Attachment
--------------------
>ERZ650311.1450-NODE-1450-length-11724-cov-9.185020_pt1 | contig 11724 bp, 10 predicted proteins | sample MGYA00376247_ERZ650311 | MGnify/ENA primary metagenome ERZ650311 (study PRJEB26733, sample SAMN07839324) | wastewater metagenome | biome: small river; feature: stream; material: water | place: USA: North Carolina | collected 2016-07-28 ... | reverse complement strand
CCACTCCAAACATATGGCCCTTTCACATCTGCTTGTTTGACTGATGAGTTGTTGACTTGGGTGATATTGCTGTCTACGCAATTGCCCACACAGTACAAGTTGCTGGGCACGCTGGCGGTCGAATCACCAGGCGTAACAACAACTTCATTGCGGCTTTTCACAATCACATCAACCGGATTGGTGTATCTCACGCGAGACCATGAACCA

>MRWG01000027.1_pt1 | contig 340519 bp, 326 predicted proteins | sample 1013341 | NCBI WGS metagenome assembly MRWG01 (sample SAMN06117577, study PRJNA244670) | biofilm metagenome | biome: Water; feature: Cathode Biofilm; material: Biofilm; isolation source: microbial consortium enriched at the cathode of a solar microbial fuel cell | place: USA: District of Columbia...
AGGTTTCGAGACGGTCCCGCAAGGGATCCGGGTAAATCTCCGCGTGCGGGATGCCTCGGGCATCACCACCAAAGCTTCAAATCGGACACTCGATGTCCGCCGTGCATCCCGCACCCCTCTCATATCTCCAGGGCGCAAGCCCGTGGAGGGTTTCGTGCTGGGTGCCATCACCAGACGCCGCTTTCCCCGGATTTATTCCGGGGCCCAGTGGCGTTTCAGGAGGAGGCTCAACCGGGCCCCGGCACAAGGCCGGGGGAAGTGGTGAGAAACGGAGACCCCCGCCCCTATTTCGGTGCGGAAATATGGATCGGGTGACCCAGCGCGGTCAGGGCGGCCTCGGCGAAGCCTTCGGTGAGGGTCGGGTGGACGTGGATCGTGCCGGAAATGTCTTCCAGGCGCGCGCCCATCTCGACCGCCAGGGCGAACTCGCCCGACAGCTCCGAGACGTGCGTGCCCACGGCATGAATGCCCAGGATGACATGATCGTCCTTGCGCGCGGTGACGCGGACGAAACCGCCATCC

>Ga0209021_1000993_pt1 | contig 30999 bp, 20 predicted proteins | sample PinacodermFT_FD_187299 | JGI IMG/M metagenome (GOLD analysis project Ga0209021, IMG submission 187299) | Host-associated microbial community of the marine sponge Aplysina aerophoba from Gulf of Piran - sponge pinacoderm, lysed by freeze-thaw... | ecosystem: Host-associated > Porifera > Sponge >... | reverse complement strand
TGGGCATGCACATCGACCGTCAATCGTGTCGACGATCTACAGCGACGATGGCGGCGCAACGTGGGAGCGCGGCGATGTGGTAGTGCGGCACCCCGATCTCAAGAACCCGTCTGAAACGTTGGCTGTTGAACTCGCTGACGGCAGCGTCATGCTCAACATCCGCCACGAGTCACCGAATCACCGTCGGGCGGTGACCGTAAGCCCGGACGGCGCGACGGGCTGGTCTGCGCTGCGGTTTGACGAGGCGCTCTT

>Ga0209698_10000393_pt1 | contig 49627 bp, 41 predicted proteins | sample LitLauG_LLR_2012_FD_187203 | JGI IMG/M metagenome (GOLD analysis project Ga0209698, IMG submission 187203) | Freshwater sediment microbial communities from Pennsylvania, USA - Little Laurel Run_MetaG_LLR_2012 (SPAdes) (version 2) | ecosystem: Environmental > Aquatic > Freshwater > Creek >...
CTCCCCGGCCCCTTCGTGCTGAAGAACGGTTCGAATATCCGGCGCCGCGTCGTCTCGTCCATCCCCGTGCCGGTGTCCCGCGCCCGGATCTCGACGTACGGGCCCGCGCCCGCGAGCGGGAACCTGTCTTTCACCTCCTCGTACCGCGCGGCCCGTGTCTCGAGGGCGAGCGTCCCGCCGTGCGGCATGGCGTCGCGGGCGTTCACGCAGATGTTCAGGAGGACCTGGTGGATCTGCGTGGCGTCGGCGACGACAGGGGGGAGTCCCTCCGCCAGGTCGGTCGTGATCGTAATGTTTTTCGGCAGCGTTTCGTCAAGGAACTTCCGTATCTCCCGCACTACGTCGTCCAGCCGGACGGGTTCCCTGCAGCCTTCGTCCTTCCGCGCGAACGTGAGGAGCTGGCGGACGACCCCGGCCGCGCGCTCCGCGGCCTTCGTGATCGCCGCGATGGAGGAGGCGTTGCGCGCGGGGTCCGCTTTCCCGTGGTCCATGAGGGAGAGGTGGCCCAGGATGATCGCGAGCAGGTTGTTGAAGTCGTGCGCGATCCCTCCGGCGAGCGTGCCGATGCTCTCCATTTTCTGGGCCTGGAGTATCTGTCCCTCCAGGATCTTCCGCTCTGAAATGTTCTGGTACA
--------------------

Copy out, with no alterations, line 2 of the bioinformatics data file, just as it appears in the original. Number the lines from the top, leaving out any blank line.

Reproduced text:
CCACTCCAAACATATGGCCCTTTCACATCTGCTTGTTTGACTGATGAGTTGTTGACTTGGGTGATATTGCTGTCTACGCAATTGCCCACACAGTACAAGTTGCTGGGCACGCTGGCGGTCGAATCACCAGGCGTAACAACAACTTCATTGCGGCTTTTCACAATCACATCAACCGGATTGGTGTATCTCACGCGAGACCATGAACCA